Author Archives: dougschmidt51

The Only Effective Way to Forgive Someone — even the arrogant & remorseless.

[This text is the script for the video linked below]  

Start here.

Begin by being brutally honest about the loss you experienced and who caused it.

Common losses include: Friendships, Jobs, Housing, Money, Status, Security, Dreams, or the ability to trust someone.

Assign a value (from one to ten) on the thing you lost because of someone’s indifference, malice, or negligence.

Embrace the emotion that the memory of the loss provokes.

That emotion could be anger, sadness, fear, or embarrassment.

And then go through the grieving process for that particular loss.

The emotional intensity of the experience will depend on the value you assigned to the specific loss.  

Here are the five steps of the grieving process:

Denial. In what ways could you have minimized what happened and the value of what you lost?

Anger. When you realize how much bigger this loss was to you than you first thought, [delay] you’re likely to become very angry.

Bargaining. This is when you start hoping for restitution, or an apology, or justice, [delay] or even revenge.

Melancholy. When all your attempts at bargaining fail, and your loss is still not restored, [delay] a deep sadness can set in.

Acceptance. This is the point of healthy resignation. The memory of the loss may still provoke some emotion, but its benign. Those feelings are not nearly as intense as they were in the beginning.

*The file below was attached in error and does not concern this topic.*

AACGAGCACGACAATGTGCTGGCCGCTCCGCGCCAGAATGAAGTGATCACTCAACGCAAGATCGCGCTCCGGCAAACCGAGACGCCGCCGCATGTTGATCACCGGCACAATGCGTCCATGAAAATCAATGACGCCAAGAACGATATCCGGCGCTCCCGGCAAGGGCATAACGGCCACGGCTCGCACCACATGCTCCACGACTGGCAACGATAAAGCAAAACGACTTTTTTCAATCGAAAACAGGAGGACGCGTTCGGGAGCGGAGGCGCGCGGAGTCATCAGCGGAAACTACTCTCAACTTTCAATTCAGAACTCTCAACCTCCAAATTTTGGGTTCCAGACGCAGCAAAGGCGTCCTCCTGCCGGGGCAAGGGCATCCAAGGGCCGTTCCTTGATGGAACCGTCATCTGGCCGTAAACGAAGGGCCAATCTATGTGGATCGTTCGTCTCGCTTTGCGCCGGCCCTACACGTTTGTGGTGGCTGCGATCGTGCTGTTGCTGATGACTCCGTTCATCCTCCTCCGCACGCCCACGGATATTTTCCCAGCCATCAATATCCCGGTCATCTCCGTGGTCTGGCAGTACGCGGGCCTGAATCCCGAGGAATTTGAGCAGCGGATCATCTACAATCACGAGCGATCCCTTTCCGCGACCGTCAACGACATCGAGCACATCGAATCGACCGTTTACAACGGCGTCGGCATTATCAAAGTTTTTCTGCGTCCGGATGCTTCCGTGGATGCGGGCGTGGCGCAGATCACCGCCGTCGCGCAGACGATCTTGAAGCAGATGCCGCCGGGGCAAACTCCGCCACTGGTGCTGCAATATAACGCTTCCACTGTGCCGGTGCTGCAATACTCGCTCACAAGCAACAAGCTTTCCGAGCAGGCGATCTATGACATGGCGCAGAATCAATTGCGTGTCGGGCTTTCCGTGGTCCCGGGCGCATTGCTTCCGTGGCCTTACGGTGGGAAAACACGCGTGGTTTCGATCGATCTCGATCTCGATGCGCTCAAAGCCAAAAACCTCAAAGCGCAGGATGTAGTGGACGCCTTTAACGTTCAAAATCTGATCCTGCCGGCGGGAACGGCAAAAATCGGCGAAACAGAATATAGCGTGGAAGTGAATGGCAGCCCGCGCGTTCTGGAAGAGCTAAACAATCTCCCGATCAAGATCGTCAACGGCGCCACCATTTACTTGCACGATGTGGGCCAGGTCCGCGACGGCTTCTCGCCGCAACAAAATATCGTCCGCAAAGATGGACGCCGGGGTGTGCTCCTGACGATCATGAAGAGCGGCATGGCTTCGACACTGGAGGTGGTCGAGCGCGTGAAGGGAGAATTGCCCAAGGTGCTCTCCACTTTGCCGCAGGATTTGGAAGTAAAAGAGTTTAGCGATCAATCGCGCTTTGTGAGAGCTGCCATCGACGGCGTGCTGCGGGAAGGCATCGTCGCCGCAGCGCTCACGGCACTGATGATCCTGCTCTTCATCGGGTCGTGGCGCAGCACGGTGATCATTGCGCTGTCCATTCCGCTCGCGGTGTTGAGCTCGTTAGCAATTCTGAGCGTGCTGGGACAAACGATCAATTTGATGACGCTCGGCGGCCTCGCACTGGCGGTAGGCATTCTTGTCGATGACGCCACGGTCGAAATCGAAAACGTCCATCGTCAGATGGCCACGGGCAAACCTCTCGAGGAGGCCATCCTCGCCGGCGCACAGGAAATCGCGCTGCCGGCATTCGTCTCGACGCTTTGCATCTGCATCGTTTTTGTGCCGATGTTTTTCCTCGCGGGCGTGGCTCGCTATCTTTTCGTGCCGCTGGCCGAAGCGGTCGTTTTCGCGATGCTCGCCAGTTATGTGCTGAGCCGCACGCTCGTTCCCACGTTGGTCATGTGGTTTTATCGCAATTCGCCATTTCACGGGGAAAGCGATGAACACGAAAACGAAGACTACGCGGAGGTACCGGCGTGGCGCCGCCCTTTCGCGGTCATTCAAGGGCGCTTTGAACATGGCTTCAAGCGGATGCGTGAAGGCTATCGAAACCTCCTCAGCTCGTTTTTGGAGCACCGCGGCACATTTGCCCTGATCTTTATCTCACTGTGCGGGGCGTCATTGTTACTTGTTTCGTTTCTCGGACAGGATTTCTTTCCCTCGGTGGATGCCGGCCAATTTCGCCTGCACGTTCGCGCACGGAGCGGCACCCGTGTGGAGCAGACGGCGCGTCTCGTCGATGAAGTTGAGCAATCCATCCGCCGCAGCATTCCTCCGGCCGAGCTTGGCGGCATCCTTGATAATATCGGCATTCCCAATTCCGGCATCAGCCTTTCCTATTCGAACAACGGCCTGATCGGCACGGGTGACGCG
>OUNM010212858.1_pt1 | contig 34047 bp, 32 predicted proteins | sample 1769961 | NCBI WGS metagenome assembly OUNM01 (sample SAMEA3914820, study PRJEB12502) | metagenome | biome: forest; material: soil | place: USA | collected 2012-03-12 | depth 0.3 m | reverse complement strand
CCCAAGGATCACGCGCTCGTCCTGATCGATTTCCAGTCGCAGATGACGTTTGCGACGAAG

Once you arrive at acceptance, the final stage of grieving, forgiveness is almost effortless.

Keep in mind that to forgive someone does not require that you trust that person.

The healthiest thing you can do with those who refuse to own up to the damage they caused is to make yourself less vulnerable to them.

Every relationship has its healthiest level of vulnerability.

Take some time to figure out what this is for each of your relationships.

Any loss that is fully mourned will eventually lose its power over you.

Do this for every significant loss you’ve experienced, and you’ll finally understand what it really means to let it go.

Best wishes as you seek to be free from the tyranny of bitterness and resentment, and then, to find the new-found ability to forgive.

Doug (

refuse to rent your convictions

So many people get stuck in their lives because they only “rent” their beliefs from others: parents, spouses, leaders, bosses, celebrities, organizations … The list goes on and on.

They say to themselves, “Maybe I should believe this particular thing because this confident person in my life endorses it.”

In the end, however, it doesn’t matter who influences you.

The decisions you make, and their consequences, belong to you — and you alone.

The person who fully owns what he or she believes can say with confidence:

“I deserve what I have chosen … and I can always choose differently.”

The “ownership” emphasis in this blog will focus on the following major themes: